‘Julian Pretto Gallery’ at Minus Space

Installation view. (Courtesy Minus Space)

Installation view. (Courtesy Minus Space)

Art dealers have become easy scapegoats in today’s irrationally exuberant art world, but it’s worth remembering that most have fairly precarious existences and that they’re absolutely essential: They take chances on artists, create opportunities for them and, ideally, sell work so that they can continue making. This charming show, organized by Minus Space in collaboration with the artist John Zinsser, provides a welcome case study, homing in on the career of New York dealer-entrepreneur Julian Pretto through work by more than 40 artists he supported.

Pretto died of AIDS in 1995, at age 50. The headline of his Times obituary was straightforward: “Owned Art Galleries.” He operated quite a few of them. They were located throughout Downtown Manhattan—he often had a few at a time in disused spaces—from the early 1970s to the early ’90s, with a brief break in the ’80s when he decamped for Costa Rica. He’s probably best known for spearheading the development of the Fine Arts Building on Hudson Street in newly christened Tribeca, which for a period housed Artists Space and the newborn New Museum. Jeffrey Deitch organized his first show in Pretto’s gallery in the building in 1975. In 1977, critic David Bourdon called Pretto “a cool, somewhat elusive personality,” “without any visible means of support,” but he liked him. He was the sort of guy who made things happen.

Installation view with works by Tom Martinelli, Tom Brazelton, Reynolds and Montreuil. (Courtesy Minus Space)

Installation view with works by Tom Martinelli, Tom Brazelton, Reynolds and Montreuil. (Courtesy Minus Space)

How was he as a dealer? Judging by what Mr. Zinsser and company have dug up and received from artists—most of these artworks once hung on Mr. Pretto’s walls or passed through his hands—he was an interesting one, with a clear and rigorous sensibility. There are works by classic Minimal and Conceptual artists—a 1962 poem typed out by Carl Andre, a brushy black 1991 Sol LeWitt gouache, a little silver cube from 1967 by Robert Barry hung from the ceiling in the exact center of Minus’s main gallery. (In a move that Pretto would have applauded, they’ve temporarily commandeered a second gallery down the hall.) There is also a lot of strong monochromatic painting, by artists like Marcia Hafif (a small, bright, handsome, yellow enamel square), Olivier Mosset (a small off-white square, typically flat and deadpan), Kathy Drasher (a warm, peachy decagon with a poetic bit of text) and Daniel Levine (another square, this one an ethereal, almost glowing, white).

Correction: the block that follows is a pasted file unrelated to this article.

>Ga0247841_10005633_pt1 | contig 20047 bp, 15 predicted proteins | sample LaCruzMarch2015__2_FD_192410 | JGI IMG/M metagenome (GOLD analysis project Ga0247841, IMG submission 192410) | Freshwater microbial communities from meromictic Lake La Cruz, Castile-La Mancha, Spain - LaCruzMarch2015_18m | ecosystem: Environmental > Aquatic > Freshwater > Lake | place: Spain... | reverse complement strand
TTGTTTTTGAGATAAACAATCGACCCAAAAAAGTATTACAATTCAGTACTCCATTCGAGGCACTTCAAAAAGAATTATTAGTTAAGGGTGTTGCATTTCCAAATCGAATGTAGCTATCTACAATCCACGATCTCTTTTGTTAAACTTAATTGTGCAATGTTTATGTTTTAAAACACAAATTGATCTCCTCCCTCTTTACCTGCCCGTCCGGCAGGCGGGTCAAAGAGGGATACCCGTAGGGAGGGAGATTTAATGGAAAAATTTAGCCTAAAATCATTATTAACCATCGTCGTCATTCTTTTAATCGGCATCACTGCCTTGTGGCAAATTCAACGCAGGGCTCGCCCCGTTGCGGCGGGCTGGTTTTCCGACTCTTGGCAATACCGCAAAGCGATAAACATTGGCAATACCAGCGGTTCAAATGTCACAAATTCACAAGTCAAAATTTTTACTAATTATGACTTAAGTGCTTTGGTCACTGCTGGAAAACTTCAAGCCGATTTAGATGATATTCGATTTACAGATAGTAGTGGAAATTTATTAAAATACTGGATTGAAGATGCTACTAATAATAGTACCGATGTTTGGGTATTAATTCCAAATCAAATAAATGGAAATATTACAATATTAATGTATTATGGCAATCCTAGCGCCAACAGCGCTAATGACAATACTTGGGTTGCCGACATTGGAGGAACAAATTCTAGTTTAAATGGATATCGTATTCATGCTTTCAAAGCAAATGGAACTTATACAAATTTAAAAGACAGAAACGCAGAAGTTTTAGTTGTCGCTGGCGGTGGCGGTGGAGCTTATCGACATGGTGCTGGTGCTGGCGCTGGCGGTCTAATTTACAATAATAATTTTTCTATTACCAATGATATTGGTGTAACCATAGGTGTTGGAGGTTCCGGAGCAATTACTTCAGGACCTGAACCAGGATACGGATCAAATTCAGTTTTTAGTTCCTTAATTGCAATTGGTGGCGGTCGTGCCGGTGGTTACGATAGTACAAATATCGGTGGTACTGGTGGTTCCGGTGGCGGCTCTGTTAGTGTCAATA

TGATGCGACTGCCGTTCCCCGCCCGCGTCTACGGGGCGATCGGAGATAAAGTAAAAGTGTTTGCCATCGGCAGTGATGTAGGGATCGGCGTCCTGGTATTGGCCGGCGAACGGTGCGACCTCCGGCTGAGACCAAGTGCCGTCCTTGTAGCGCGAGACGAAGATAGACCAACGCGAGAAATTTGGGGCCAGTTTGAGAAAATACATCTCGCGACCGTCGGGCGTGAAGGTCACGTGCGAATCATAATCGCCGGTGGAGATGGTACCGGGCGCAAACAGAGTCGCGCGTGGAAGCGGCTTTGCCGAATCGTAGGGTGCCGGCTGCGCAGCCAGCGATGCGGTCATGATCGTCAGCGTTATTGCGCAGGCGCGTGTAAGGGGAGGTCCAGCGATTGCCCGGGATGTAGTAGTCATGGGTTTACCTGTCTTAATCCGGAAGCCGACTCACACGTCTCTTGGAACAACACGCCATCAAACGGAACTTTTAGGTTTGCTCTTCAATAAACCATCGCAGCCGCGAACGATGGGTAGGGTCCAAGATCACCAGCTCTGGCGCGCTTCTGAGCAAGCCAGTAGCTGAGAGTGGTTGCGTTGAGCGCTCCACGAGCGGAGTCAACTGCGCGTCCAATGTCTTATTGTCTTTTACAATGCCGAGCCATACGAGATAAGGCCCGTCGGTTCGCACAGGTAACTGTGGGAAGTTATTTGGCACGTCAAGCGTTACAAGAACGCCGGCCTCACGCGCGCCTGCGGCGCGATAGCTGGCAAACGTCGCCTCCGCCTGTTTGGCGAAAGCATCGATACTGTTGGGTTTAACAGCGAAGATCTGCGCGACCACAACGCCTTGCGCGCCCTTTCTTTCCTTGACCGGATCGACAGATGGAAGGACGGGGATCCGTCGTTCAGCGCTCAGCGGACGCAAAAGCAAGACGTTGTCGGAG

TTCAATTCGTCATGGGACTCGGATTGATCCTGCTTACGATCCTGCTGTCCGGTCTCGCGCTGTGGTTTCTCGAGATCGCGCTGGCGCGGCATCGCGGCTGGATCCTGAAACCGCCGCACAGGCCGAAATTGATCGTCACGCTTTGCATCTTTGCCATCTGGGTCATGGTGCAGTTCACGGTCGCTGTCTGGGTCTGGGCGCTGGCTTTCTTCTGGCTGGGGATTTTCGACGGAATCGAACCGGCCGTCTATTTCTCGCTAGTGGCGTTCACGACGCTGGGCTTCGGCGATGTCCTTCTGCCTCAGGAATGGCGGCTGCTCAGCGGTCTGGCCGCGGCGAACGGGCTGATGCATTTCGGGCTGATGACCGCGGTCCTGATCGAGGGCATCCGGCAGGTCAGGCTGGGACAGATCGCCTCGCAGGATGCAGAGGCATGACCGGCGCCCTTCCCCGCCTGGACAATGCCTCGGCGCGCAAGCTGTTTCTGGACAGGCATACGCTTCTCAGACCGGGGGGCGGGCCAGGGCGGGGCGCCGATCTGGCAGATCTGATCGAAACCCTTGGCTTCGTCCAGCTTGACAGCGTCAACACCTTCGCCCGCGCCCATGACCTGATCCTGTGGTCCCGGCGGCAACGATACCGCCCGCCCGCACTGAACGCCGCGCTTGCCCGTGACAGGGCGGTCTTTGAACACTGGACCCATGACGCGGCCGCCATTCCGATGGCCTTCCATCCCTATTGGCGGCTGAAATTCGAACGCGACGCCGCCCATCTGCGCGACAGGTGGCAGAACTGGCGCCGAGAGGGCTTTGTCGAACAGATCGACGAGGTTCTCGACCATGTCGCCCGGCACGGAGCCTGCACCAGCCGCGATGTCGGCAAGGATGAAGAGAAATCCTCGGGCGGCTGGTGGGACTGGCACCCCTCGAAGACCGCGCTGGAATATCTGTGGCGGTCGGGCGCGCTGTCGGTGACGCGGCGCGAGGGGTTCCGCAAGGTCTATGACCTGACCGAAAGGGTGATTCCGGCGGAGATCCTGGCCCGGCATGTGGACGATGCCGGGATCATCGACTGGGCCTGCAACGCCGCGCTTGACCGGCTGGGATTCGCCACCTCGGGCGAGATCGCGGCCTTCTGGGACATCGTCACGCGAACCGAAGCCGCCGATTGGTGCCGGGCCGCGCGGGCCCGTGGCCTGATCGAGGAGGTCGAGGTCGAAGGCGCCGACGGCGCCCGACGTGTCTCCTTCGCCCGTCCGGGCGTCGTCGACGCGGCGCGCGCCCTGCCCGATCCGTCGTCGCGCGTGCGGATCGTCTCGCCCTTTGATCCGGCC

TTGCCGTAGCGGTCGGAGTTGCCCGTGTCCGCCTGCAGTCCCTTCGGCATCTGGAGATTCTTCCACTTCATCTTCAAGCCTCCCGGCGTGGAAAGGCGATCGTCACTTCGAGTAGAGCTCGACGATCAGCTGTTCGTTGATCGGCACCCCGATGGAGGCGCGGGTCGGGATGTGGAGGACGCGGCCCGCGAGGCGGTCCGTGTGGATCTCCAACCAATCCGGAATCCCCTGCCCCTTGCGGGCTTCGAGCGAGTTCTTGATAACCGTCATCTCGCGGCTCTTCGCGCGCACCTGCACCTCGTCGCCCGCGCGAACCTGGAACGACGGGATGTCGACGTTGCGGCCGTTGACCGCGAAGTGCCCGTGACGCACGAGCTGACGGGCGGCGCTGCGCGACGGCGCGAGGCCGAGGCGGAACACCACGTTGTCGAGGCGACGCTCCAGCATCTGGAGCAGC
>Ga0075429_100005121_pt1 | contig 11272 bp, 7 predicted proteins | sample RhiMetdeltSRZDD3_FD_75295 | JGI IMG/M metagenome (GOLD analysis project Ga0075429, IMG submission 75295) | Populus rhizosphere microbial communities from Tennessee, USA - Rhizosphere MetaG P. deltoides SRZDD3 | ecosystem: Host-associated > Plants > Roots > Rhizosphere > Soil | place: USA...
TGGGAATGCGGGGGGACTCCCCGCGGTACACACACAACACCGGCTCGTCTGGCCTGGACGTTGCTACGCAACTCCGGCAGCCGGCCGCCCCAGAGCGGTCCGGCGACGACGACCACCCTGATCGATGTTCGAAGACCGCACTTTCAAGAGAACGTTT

Ellen Lanyon, 'Portrait of Julian Pretto,' circa 1987–89. (Courtesy the artist and Minus Space)

Ellen Lanyon, ‘Portrait of Julian Pretto,’ circa 1987–89. (Courtesy the artist and Minus Space)

There’s also a solid helping of funkier, more-organic-looking abstraction here—a veiny network of yellow and black lines by Daniel Reynolds, a brushy green canvas by Gregory Montreuil, a spooky painting in pesto green and light purple by Gail Fitzgerald that looks like some ghostly undersea creature (and suggests a miniature, low-key Sigmar Polke) and, probably my favorite work here, a square with a few barely there marks, whiffs of different colors by Roberta Allen. (Also of note is a strong red-and-blue hard-edge drawing by the late, great and still underrated Stephen Antonakos.)

Pretto’s here too, in the gallery’s office, in the form of a spectral, mysterious portrait against a light blue background by Ellen Lanyon from the late 1980s that almost looks unfinished, which feels appropriate. He put a lot of art into circulation and helped dozens of artists. Some scored big; others are all but forgotten. Many of the names in the show are likely to be unfamiliar. Let’s hope plenty of artists—and dealers—stop by and pick up on some of the rich material that he championed. (Through Oct. 26)